Given the current state (as a mutable inout) and an action, it can change the state. This function will be executed right after middleware action handling for all the middlewares in the pipeline. Because a reduce function is composable monoid and also can be lifted through lenses, it's possible to write fine-grained "sub-reducer" that will handle only a "sub-state", creating a pipeline of reducers. For example, you can write a Reducer to handle part A of certain state, another Reducer to handle part B of certain state, "lift" them both to the common state that holds A and B (a parent struct, for example, that has properties A and B), and then combine them into one.

It's important to understand that reducer is a synchronous operations that calculates a new state without any kind of side-effect, so never add properties to the Reducer structs or call any external function. If you are tempted to do that, please create a middleware. Reducers are also responsible for keeping the consistency of a state, so it's always good to do a final sanity check before changing the state.

Once the reducer function executes, the store will update its single source of truth with the new calculated state, and propagate it to all its observers.

                  ┌─────┐                                                                                        ┌─────┐
                  │     │     handle   ┌──────────┐ request      ┌ ─ ─ ─ ─  response     ┌──────────┐ dispatch   │     │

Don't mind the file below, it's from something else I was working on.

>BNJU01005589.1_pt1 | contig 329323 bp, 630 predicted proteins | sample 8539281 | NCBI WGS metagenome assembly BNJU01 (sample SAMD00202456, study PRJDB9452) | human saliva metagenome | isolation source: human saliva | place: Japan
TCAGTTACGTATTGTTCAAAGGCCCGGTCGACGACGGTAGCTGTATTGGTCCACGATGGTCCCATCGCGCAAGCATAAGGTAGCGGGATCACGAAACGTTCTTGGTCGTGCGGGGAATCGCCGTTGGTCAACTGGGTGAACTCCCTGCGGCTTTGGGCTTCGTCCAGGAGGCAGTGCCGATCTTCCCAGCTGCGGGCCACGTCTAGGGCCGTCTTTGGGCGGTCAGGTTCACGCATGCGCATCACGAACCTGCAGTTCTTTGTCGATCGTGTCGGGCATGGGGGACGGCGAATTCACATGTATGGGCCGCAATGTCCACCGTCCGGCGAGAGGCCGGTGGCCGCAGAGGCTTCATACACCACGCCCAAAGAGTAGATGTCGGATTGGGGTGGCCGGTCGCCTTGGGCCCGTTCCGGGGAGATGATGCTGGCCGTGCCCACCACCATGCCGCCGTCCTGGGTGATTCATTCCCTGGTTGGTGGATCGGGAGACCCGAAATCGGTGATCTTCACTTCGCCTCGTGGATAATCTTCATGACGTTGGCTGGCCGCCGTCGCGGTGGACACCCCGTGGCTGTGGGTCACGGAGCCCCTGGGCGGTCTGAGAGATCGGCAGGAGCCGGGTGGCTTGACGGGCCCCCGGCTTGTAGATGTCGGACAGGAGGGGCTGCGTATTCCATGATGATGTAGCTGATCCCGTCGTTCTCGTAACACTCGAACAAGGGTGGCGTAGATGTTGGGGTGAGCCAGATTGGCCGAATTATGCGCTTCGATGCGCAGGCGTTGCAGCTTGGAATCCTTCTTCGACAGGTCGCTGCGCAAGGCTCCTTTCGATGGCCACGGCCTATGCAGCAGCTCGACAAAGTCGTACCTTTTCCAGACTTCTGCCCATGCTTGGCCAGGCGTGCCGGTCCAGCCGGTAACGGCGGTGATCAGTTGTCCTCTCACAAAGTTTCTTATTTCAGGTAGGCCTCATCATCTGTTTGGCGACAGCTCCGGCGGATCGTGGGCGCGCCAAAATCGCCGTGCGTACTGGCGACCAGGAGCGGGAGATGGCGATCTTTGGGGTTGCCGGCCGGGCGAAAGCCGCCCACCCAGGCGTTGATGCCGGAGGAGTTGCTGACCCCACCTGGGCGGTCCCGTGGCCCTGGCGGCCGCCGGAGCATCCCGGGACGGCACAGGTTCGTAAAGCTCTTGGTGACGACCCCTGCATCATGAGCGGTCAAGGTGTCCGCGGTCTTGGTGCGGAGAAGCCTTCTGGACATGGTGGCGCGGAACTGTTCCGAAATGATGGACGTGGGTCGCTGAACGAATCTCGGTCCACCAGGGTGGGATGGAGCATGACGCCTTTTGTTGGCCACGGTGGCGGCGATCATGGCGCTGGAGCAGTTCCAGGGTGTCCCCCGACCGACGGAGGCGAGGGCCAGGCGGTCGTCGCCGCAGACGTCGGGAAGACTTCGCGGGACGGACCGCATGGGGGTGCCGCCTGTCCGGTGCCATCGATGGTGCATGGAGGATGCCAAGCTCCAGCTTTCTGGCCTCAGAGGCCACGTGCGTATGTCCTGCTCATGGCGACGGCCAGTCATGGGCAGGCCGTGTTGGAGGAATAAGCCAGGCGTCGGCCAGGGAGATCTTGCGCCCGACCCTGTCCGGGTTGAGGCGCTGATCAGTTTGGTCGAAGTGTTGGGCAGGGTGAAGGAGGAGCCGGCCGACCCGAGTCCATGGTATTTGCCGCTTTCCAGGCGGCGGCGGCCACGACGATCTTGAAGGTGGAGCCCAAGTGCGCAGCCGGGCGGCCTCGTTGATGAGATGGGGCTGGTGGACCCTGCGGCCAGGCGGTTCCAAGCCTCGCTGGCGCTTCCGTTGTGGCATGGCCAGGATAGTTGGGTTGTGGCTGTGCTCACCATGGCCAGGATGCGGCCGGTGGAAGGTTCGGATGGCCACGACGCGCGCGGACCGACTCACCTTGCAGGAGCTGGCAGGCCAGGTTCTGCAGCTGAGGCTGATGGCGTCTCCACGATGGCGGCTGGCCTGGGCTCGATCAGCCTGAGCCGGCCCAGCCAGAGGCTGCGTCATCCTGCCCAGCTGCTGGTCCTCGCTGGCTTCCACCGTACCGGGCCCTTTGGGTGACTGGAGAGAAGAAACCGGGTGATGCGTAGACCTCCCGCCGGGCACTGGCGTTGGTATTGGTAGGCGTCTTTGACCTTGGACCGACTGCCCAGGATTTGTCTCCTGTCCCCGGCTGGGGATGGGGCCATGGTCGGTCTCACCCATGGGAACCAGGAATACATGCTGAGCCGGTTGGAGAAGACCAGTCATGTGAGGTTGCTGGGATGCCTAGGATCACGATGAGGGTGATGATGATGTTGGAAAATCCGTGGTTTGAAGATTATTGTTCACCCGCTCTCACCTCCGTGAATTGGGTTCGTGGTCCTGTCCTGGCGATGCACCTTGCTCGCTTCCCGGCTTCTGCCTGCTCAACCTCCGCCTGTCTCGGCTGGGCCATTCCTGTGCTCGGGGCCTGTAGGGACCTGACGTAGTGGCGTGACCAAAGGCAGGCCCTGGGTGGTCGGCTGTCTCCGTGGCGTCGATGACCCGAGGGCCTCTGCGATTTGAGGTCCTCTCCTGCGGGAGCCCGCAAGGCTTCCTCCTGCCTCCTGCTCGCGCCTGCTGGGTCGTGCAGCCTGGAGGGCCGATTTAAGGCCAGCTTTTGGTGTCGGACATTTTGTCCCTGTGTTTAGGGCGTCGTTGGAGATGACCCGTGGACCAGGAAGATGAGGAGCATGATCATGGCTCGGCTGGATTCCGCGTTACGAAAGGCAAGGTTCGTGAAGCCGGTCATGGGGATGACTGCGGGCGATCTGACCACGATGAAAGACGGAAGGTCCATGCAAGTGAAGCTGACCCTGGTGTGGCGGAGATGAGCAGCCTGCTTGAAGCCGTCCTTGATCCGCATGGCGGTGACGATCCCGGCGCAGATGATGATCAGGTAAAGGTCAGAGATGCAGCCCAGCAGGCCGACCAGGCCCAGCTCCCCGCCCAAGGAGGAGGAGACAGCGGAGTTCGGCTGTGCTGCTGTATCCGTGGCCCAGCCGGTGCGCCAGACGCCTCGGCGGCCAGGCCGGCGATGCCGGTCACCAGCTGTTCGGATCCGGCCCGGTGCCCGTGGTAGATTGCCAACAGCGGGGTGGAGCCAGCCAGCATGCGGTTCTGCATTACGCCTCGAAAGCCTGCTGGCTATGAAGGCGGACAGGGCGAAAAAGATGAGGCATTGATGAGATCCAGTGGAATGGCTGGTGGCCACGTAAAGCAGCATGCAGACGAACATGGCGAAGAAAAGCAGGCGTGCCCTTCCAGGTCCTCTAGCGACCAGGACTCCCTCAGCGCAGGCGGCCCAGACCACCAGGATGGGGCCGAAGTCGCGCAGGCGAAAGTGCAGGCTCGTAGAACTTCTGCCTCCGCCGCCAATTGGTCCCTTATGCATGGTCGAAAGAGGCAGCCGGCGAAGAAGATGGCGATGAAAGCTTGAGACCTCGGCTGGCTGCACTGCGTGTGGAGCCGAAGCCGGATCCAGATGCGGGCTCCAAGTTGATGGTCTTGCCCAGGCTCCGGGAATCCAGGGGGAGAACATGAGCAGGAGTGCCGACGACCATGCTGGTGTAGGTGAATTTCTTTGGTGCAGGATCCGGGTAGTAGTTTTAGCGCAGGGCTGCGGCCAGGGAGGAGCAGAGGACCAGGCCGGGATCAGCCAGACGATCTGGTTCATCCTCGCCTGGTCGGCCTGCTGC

│     │   ┌─────────▶│Middleware├─────────────▶ External│─────────────▶│Middleware│───────────▶│Store│─ ─ ▶ ...
                  │     │   │ Action   │ Pipeline │ side-effects │ World    side-effects │ callback │ New Action │     │
                  │     │   │          └──────────┘               ─ ─ ─ ─ ┘              └──────────┘            └─────┘
┌──────┐ dispatch │     │   │
│Button│─────────▶│Store│──▶│                                                         ┌────────┐
└──────┘ Action   │     │   │                                                      ┌─▶│ View 1 │
                  │     │   │                                  ┌─────┐             │  └────────┘
                  │     │   │ reduce   ┌──────────┐            │     │ onNext      │  ┌────────┐
                  │     │   └─────────▶│ Reducer  ├───────────▶│Store│────────────▶├─▶│ View 2 │
                  │     │     Action   │ Pipeline │ New state  │     │ New state   │  └────────┘
                  └─────┘     +        └──────────┘            └─────┘             │  ┌────────┐
                              State                                                └─▶│ View 3 │
                                                                                      └────────┘

Projection and Lifting

Store Projection

TBD

Store Projection

Lifting Middleware

TBD

Lifting Reducer

TBD

Architecture